Don’t Let Your Decisions Be Affected by Your Emotions

    When you let your emotions take over, it’s hard to make rational decisions. It can be hard, but you have to view the financial aspects like a business transaction. In addition, don’t try to establish your own value for a house, or for personal property. Always get a professional to appraise marital assets at fair market value.

    Contact Us

    At the office of Linda Stewart Law, PLLC, in Baytown, we bring more than 8 years of experience to clients in south Texas. To learn how we can help, call our office at 281-761-6042 or contact us online. We offer an initial consultation at a reduced fee of $50. We accept credit cards and will set up a payment plan, if appropriate. Our offices are open Monday through Thursday, from 9 a.m. until 5 p.m., and until noon on Fridays. Evening and weekend appointments can be arranged upon request.

    Se Habla Espanol | ASL and ESL Services Also Available

    Protecting Your Rights as a Single Mother—Paternity Disputes

    Protecting Your Rights as a Single Mother—Paternity DisputesAs the unmarried mother of a minor child, it’s essential that you establish the paternity of your child. The father will have visitation rights, but will also have to provide some level of support, provided you are no longer living together. Paternity can also make your child eligible for a wide variety of benefits through the father of the child, including medical insurance, veteran’s benefits, Social Security and inheritance. Here are the ways to establish paternity in Texas.

    Establishing Paternity

    Under Texas law, you can successfully have the father of your minor child legally designated three different ways, all of which will qualify you to receive support and other benefits. The accepted methods are:

    • Presumptive paternity—if you were married to the father or lived continuously with him for a period of time before the birth of the child, paternity will be presumed, though the alleged father may challenge paternity through DNA testing.
    • A voluntary acknowledgement of paternity—if the alleged father signs a legally binding document stating that he is the genetic father of the child, you then have the right to seek all benefits.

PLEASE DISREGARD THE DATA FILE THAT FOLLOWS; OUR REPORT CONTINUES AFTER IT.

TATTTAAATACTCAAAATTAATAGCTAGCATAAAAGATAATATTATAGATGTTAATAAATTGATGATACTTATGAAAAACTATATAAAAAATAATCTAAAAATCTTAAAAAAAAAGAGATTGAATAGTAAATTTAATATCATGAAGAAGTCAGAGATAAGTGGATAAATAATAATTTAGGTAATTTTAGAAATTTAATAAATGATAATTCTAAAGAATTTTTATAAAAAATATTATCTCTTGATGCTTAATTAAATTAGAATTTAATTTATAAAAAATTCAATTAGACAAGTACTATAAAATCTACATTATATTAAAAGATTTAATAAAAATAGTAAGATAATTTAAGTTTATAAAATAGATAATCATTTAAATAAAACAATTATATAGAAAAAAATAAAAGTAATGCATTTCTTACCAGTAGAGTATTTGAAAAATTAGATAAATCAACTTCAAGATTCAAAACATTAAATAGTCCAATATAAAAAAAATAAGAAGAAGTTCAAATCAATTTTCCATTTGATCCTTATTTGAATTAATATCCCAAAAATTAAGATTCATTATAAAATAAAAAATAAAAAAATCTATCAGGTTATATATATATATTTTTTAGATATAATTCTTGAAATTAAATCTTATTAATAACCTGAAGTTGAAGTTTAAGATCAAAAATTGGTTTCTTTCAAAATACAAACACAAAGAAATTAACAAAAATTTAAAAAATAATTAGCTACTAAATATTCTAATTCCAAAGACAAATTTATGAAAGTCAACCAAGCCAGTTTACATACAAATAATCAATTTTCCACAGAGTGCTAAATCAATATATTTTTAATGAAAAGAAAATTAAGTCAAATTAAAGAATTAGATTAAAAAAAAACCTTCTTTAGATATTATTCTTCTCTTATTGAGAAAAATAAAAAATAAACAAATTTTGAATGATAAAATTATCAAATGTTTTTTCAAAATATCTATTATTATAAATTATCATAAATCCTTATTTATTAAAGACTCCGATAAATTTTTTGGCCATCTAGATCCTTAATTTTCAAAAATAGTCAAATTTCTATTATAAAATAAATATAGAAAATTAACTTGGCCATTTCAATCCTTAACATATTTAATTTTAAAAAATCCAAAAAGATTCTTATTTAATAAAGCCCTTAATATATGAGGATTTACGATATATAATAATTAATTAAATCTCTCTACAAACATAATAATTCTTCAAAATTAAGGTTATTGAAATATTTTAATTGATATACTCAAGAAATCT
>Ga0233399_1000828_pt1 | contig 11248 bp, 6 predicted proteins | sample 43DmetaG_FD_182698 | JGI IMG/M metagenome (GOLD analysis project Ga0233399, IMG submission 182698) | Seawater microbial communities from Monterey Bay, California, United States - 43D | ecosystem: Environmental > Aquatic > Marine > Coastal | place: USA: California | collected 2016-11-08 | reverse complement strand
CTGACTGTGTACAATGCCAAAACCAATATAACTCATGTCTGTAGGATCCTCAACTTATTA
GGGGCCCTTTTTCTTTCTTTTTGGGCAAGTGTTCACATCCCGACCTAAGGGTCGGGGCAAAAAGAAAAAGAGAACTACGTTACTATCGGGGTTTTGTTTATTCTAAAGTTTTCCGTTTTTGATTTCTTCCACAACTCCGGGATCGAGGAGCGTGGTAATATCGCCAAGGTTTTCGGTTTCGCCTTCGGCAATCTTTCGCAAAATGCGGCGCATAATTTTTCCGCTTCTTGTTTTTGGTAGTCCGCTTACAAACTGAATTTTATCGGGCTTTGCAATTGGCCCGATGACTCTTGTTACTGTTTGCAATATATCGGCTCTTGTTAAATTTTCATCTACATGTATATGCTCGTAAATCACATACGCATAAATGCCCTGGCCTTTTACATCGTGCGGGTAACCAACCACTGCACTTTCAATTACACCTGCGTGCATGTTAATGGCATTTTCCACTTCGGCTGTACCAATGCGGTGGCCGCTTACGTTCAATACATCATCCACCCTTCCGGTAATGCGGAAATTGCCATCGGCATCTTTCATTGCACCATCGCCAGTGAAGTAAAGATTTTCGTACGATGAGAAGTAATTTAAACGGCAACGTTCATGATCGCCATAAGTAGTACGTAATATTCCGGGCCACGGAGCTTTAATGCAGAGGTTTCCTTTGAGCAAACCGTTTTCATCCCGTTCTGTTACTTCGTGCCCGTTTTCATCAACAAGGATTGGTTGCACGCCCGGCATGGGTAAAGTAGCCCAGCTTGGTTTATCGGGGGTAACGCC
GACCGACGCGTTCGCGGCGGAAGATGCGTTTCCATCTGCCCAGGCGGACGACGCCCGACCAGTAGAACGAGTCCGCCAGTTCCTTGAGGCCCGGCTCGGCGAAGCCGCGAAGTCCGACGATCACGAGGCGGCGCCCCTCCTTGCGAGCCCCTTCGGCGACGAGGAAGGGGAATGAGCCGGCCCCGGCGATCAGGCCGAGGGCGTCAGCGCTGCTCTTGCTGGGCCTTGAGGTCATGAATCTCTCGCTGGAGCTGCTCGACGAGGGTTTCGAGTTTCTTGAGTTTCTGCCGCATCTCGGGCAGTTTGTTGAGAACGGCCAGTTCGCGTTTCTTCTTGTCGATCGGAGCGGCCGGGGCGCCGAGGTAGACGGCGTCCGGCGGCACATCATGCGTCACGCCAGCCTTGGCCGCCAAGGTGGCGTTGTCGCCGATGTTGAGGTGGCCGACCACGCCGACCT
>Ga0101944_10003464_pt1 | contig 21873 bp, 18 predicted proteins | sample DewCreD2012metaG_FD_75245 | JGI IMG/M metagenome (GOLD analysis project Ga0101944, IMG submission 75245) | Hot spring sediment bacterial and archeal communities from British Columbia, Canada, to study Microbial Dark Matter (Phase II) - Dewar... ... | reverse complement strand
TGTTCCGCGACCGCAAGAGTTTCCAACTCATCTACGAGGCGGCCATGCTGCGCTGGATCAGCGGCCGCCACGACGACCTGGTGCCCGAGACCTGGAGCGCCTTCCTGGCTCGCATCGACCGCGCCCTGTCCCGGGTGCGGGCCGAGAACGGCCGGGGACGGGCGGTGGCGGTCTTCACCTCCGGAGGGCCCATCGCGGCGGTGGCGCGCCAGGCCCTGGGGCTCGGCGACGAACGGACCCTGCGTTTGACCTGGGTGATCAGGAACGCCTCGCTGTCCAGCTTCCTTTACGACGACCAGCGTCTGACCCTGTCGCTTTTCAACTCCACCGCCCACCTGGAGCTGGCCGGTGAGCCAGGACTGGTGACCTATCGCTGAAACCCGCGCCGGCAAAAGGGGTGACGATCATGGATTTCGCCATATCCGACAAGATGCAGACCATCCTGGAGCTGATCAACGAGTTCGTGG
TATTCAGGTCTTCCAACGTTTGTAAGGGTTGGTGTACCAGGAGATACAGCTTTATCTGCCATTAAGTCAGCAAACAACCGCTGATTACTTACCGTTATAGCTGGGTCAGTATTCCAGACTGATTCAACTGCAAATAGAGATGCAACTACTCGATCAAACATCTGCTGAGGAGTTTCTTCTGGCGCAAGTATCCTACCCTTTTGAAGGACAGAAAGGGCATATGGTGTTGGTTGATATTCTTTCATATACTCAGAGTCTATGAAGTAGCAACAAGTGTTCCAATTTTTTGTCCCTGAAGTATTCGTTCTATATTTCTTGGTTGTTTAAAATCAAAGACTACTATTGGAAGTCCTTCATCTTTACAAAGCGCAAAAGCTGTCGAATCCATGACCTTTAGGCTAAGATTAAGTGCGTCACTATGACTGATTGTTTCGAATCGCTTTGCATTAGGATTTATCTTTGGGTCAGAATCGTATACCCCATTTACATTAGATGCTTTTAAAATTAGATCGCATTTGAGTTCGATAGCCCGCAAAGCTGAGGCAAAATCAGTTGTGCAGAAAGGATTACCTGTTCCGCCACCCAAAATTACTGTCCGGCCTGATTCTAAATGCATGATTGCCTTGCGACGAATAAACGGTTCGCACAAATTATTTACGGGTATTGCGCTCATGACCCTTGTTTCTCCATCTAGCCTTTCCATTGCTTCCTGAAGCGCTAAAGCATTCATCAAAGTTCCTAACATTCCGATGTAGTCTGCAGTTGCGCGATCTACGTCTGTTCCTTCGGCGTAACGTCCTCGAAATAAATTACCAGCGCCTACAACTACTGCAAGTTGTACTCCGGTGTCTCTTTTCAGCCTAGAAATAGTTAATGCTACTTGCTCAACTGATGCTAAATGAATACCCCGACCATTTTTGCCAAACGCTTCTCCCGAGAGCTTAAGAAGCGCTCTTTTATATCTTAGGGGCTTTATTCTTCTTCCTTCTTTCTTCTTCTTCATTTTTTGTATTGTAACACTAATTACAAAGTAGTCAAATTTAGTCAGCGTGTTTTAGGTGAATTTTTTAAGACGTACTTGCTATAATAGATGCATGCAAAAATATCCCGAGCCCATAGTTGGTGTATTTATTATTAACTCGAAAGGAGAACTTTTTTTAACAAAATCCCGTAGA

• Paternity by court order—either the mother or the alleged father of the child may ask the court to establish paternity. Furthermore, a child may also ask the court to order paternity testing, provided he or she has reached a certain age.

    Contact Us

    At the office of Linda Stewart Law, PLLC, in Baytown, we bring more than 10 years of experience to clients in south Texas. To learn about our services, call us at 281-761-6042 or contact us online. We offer an initial consultation at a reduced fee of $50. We accept credit cards and will set up a payment plan, if appropriate. Our offices are open Monday through Thursday, from 9 a.m. until 5 p.m., and until noon on Fridays. Evening and weekend appointments can be arranged upon request.

    Se Habla Espanol | ASL and ESL Services Also Available

    Relocating after Divorce in Texas

    Relocating after Divorce in TexasOften, in the aftermath of divorce, you want a change of scenery. However, there can be other reasons for seeking to relocate after a divorce—you may get a new job or a promotion, you may want to be closer to family, or there may be a specific benefit for your children. What are the restrictions, if any, on moving after a divorce, particularly when there are minor children involved?